Last Laugh

Hand Grenades Demos to London 12″

Incredible reissue of a 1979 7” with two extra unreleased tracks. The title track is absolutely incendiary: wild tense DIY skree that yes has some SWELL MAPS tones, but is probably one of the coolest Wanna Buy a Bridge-y songs I have heard. Anarchic nervous energy captured so totally: the guitar sound is perfect, otherworldly somewhere between an alarm and some ENO sound effect, then the way the rhythm section sort of rumbles and shambles creates this total sound of claustrophobia and freedom. How do you even do that all at once??? The vocalist sorta hits that HOMOSEXUALS note in a way you won’t be able to stop consuming. It’s wild how English this sounds for a NYC band, it just doesn’t sound like their contemporaries at all to me? But the first song sorta makes me think of a photo of the Lower East Side circa 1980, so what do I know. Just a total magic snapshot of one of the coolest sounds created in the wake of punk! The unreleased songs are incredible.

The Embarrassment Celebrity Art Party 12″ reissue

One of the best examples of nervous college art damage to have graced this meager continent! The title track is a sprawling, taut catchy masterwork of tension, and VU / FEELIES / early TALKING HEADS / COME ON incantations that should make you wanna fervently consume this immediately! This wild scene was happening in Wichita in 1981! The cover art has killer George Grosz meets Zap Comix damage which is adds to the fact that this is a perfect 12″! Each song creates its own world you will want to root around in or observe ironically from yr detached, too-smart-to-art student drop out mind. This is pop music that deconstructs punk! Why not grab this reissue and use it as a guide book to do the same?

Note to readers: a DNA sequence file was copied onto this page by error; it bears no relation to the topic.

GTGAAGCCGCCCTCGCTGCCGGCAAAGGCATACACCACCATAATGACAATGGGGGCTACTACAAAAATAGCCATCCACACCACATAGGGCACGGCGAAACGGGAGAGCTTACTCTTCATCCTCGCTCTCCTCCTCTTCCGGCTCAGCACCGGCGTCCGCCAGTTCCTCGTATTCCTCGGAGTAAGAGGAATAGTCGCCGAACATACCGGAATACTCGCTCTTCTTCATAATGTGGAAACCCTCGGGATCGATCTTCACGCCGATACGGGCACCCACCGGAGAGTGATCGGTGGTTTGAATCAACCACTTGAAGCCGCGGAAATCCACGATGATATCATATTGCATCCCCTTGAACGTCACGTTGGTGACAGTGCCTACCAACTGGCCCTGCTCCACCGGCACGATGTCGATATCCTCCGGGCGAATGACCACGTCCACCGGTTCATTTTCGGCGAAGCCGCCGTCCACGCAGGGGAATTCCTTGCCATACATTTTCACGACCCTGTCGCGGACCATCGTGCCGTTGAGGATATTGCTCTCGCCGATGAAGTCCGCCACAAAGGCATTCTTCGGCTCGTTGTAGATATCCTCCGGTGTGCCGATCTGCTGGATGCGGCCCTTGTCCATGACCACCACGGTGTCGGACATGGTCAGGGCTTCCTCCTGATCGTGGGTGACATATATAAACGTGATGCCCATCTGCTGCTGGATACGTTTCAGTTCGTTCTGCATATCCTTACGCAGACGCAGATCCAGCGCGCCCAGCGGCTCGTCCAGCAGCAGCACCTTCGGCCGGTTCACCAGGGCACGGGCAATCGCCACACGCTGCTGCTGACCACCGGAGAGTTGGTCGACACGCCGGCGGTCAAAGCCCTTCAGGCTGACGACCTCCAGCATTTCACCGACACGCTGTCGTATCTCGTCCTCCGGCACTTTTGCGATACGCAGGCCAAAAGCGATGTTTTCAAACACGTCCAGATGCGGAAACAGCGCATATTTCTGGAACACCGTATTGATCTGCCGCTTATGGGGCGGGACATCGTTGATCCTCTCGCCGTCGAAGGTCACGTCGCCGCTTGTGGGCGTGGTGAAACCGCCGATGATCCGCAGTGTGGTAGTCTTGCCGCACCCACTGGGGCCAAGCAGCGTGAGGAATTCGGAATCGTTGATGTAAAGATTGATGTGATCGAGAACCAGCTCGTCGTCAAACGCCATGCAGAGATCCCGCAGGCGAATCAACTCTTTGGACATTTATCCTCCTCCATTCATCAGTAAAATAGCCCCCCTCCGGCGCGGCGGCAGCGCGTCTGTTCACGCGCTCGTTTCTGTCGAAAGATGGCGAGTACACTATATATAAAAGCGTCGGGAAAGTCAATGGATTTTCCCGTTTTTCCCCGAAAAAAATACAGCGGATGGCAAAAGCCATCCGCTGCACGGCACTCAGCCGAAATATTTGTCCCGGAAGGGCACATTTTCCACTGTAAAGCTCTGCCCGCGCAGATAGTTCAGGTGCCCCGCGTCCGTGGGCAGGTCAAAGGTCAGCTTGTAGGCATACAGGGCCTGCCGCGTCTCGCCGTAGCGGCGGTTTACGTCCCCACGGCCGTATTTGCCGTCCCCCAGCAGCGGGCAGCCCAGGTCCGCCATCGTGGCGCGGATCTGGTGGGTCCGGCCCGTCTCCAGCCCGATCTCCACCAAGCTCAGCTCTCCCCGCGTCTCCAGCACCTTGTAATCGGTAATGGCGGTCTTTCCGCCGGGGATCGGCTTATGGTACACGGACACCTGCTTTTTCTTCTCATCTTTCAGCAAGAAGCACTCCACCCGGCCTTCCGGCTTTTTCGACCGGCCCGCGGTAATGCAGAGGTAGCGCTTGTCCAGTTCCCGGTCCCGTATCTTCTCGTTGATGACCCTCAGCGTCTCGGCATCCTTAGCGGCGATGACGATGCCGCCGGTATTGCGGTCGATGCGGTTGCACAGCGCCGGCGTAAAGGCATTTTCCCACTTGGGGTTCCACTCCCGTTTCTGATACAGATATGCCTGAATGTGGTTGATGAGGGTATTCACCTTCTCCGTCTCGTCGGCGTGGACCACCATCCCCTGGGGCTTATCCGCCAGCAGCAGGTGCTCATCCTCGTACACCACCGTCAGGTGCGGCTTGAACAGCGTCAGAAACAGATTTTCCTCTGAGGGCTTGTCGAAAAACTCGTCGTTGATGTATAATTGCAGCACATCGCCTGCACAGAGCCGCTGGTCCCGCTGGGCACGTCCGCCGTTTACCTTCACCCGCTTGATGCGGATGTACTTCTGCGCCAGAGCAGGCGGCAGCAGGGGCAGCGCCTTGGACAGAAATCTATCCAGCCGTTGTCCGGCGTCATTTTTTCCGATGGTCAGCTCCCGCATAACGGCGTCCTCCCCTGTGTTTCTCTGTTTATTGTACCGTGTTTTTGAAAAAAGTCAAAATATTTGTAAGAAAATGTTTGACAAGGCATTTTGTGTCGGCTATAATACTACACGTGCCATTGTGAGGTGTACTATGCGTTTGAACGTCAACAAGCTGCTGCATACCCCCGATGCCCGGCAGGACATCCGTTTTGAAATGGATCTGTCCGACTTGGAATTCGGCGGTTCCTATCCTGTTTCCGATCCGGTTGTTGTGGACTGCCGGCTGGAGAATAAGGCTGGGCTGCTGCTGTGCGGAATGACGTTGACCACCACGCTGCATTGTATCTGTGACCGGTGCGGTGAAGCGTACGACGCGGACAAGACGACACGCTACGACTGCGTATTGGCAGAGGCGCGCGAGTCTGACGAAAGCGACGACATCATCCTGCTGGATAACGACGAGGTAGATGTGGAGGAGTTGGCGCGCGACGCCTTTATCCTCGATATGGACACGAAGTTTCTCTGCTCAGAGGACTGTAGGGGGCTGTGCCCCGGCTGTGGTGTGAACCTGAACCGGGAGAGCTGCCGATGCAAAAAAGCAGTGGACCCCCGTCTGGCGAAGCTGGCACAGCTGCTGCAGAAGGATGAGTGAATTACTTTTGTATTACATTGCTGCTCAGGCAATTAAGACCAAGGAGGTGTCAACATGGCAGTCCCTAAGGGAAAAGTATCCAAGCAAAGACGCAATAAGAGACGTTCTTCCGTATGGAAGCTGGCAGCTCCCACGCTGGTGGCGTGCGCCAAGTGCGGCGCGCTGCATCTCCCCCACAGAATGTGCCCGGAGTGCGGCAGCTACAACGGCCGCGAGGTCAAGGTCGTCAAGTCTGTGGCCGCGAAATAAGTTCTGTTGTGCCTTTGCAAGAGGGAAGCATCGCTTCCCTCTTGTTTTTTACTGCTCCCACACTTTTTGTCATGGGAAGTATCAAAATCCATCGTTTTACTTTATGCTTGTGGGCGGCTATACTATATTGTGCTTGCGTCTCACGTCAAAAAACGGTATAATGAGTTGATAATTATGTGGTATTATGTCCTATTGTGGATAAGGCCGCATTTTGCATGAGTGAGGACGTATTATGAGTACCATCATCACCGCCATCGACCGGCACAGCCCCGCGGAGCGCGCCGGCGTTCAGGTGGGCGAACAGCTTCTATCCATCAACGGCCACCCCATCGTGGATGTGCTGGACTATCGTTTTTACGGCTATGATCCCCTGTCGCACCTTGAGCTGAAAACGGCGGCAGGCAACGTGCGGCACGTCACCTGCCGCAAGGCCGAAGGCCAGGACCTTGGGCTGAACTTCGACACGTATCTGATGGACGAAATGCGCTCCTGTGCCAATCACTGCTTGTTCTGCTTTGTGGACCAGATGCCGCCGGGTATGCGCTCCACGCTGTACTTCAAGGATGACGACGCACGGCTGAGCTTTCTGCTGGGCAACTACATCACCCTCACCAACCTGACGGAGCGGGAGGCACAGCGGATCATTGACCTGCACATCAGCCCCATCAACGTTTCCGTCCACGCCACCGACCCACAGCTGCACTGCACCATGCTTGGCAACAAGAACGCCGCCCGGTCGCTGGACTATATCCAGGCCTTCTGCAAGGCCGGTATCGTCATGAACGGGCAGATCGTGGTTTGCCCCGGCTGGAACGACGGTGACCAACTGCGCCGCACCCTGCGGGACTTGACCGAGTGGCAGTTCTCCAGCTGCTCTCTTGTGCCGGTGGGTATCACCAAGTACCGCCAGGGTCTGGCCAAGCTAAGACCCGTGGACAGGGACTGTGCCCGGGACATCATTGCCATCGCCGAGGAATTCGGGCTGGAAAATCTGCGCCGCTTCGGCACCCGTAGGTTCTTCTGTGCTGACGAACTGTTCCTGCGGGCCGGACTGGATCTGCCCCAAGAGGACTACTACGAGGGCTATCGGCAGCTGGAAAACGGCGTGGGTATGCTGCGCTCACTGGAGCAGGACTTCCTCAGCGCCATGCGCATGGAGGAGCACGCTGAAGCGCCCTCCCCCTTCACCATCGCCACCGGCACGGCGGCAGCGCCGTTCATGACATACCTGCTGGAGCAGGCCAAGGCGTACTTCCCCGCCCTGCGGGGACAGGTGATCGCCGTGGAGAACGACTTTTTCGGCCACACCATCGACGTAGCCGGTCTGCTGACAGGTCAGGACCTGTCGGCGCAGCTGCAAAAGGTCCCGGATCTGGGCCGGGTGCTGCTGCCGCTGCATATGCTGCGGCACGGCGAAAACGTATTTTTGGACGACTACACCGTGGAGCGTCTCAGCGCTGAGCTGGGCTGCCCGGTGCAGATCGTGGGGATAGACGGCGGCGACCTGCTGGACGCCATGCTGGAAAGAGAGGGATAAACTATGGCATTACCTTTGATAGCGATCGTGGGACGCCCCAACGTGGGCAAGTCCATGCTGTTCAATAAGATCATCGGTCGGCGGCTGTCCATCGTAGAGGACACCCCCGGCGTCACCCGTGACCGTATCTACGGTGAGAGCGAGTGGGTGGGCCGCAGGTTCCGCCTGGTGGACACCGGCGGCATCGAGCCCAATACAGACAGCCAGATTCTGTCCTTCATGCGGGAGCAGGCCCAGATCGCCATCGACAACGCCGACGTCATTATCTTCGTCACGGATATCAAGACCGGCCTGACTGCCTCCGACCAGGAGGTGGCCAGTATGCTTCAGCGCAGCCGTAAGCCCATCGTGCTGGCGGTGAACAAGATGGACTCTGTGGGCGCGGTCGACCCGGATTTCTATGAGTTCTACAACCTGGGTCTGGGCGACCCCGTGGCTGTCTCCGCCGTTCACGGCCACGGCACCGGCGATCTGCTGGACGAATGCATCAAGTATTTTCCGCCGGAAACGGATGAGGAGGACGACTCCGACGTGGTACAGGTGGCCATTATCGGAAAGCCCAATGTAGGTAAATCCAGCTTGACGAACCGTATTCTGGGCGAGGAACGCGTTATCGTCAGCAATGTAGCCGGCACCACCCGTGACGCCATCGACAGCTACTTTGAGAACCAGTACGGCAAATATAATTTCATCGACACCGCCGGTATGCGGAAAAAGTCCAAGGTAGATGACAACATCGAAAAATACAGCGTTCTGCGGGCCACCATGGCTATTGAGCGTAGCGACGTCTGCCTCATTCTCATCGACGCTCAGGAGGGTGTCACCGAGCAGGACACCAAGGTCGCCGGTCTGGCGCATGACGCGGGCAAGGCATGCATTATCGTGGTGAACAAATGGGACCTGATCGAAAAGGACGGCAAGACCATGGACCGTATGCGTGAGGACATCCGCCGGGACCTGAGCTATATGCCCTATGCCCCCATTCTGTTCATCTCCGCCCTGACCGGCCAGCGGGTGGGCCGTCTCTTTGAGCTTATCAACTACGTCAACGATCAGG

The Insults The Insults LP

All INSULTS records should come prepackaged with a snot-rag. You will rue the day you cut the sleeves off your shirt after taking a couple spins around the block with the INSULTS. Apparently these are their final recordings from 1980 (a.k.a. the beginning of the end of the American empire). While nothing here supplants the immortal “Population Zero,” you couldn’t ask for a better guide to being a no-count during the late ’70s. “I Hate…” is like a punk 101 course that can be completed in under two minutes. But then the charming “Are You Lonely?”—a sweet/sour tug-of-war like a proto-REPLACEMENTS—proves that these dicks have hearts. “Romilar Romeo” could be a SIMPLETONES outtake. “Trans Am” lampoons the red-blooded patriots that swarmed all over conservative suburban California, soon to be running the country (into the ground). Punk has always been the canary in the coal mine, only with better riffs.